Odds and Ends
Sweden has around 400 thousand moose during summer, making t
24 4, 5:25am
In Canada : There are an estimated 500,000 to 1,000,000 moose  with 150,000 in Newfoundland in 2007 descended from just four that were introduced in the 1900s.
In United States : probably around 300,000, as follows:
Alaska: The state's Department of Fish and Game estimated 200,000 in 2011.
Northeast: A wildlife ecologist estimated 50,000 in New York and New England in 2007, with expansion expected.
Rocky Mountain states: Wyoming is said to have the largest share in its 6-state region, and its Fish and Game Commission estimated 7,692 in 2009.Upper Midwest: Michigan estimated 433 (in its Upper Peninsula) in 2011, Wisconsin Department of Natural Resources 20–40 (close to its UP border with Michigan) in 2003, Minnesota 5600 in its northeast in 2010, and under 100 in its northwest in 2009; North Dakota closed, due to low moose population, one of its moose-hunting (geographic) units in 2011, and issued 162 single-kill licenses to hunters, each restricted to one of the remaining nine units.
Finland : In 2009, there was a summer population of 115,000 moose.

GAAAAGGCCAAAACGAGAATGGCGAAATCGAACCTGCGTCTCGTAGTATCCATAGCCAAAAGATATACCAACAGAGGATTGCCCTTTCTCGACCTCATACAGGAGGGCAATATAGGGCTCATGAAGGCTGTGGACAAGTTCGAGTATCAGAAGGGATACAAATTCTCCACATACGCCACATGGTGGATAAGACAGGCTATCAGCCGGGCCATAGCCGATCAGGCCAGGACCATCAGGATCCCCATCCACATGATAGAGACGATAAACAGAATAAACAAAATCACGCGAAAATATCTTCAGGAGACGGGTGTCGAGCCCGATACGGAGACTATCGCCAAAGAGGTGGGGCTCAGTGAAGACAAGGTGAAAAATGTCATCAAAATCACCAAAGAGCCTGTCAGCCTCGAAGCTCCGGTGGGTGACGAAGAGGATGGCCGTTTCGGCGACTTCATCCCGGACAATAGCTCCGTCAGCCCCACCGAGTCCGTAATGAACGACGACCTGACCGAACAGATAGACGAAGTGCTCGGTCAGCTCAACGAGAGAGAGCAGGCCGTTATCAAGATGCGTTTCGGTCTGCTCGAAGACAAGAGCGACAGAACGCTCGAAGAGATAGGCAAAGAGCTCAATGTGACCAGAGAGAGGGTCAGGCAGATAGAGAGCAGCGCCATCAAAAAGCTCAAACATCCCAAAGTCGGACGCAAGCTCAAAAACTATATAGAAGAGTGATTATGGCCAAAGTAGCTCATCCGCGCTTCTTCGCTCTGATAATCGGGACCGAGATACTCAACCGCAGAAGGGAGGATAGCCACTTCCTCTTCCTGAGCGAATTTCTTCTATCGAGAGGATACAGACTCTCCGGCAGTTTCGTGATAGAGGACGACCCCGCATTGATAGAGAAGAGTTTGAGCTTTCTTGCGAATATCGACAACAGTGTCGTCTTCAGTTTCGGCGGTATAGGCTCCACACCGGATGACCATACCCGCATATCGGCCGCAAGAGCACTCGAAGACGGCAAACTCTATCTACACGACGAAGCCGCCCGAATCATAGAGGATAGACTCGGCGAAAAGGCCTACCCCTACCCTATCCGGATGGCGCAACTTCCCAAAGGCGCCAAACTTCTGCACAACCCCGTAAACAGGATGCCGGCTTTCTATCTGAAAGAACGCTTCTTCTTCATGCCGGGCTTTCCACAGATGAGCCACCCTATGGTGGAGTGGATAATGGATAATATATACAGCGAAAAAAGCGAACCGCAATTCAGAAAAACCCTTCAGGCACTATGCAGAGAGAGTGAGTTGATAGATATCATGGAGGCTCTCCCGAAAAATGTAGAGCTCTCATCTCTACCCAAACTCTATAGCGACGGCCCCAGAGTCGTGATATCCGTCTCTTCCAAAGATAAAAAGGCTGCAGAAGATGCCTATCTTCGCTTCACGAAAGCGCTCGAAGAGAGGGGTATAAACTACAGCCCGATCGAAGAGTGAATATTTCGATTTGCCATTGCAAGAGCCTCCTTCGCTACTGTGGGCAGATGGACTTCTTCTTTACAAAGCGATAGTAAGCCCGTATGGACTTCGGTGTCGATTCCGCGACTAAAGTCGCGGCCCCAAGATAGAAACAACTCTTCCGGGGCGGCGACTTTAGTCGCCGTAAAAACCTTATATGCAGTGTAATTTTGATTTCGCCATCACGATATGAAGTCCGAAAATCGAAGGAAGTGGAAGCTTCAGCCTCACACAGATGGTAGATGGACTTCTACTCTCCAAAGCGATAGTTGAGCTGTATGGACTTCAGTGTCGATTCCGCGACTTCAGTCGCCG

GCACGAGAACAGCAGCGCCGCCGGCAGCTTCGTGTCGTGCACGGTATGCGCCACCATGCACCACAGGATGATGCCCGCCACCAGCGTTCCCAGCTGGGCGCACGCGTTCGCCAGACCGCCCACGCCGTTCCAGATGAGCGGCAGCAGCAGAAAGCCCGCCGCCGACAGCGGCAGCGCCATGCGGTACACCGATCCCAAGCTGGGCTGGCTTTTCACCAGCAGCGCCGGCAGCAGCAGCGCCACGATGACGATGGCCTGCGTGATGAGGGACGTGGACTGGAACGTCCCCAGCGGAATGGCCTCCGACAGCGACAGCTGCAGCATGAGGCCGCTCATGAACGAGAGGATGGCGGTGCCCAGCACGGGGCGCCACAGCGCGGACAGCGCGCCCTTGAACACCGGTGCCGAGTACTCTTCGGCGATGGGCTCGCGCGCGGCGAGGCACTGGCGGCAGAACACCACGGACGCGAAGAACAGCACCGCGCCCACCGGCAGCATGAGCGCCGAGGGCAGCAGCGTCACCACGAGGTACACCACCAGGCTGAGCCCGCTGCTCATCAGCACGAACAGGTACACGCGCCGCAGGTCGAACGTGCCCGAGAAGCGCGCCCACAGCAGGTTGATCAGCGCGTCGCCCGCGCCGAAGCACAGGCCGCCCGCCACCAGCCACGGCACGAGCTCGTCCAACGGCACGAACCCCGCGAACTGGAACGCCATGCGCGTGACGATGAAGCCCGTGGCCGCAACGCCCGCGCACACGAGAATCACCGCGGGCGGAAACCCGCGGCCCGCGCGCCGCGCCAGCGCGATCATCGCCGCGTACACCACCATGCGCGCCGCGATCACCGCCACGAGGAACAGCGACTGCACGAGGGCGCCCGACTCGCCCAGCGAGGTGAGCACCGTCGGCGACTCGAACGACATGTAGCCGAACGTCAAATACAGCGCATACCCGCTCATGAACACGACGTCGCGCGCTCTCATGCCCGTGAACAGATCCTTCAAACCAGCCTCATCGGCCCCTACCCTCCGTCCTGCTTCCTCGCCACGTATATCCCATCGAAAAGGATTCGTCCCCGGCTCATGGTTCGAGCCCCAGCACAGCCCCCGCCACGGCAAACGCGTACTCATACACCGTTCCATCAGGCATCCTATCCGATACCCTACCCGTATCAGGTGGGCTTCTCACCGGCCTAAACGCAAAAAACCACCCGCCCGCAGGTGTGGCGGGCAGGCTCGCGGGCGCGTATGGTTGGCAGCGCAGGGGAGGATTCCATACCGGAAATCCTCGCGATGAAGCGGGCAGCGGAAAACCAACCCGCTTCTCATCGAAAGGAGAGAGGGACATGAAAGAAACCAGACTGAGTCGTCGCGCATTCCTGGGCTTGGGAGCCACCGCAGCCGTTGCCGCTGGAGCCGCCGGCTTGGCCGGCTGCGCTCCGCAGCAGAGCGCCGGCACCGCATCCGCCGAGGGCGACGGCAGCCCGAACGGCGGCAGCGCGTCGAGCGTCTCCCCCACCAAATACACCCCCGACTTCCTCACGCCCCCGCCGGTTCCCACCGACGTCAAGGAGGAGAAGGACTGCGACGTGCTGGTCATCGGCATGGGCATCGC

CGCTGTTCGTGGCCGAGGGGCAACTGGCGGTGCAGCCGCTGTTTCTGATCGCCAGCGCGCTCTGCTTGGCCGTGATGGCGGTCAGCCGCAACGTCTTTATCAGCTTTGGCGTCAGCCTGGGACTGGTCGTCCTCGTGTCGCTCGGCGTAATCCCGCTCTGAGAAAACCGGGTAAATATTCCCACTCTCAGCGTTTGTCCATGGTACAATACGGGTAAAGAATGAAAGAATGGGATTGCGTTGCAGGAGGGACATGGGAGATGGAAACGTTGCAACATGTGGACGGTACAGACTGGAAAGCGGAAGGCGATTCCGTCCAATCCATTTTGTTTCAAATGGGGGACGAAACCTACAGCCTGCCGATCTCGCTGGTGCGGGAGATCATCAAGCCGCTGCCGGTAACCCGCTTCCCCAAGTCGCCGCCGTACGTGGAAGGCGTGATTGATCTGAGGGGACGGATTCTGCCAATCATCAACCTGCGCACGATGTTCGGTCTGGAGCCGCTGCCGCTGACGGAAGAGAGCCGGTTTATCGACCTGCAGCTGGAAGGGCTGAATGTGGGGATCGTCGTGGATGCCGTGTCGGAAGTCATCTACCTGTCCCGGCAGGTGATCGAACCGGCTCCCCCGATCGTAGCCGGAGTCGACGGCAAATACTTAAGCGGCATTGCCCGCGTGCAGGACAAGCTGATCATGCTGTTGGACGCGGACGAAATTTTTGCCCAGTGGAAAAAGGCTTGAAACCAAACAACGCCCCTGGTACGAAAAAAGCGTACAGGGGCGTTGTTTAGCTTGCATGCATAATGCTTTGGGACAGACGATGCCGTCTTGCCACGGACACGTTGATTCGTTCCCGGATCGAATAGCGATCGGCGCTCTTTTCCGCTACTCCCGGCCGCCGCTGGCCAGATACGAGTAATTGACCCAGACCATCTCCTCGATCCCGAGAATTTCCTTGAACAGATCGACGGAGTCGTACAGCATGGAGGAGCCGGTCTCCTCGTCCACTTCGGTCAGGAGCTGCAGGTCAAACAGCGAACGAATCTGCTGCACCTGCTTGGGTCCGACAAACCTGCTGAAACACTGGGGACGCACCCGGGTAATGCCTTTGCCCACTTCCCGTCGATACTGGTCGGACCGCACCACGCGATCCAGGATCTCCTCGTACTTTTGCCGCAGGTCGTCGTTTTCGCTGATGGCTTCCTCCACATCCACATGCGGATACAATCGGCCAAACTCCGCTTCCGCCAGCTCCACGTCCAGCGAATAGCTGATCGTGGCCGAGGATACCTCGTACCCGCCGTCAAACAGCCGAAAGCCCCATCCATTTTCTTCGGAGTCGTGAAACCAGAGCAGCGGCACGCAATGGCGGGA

Norway : In 2007, there were some 120,000 moose.
Latvia : in 2015, there were 21,000 moose.
Estonia : 13,260 individuals
Poland : 2,800 individuals
Czech Republic : maximum of 50 animals
Russia : In 2008, there were approximately 730,000 moose.
Sweden : Summer population is estimated to be 300,000–400,000 moose. Around 100,000 are shot each fall
Sweden's population is 9,858,794. Among the other serious competitors, Canada's is 36,048,521, Finland's 5,486,125, and Norway's 5,214,900. Assuming Sweden's numbers are correct (and surely they are if they're killing that many every year, I can't imagine that such a huge hunt would be sustainable with lower numbers) then they would take the #
slot per capita.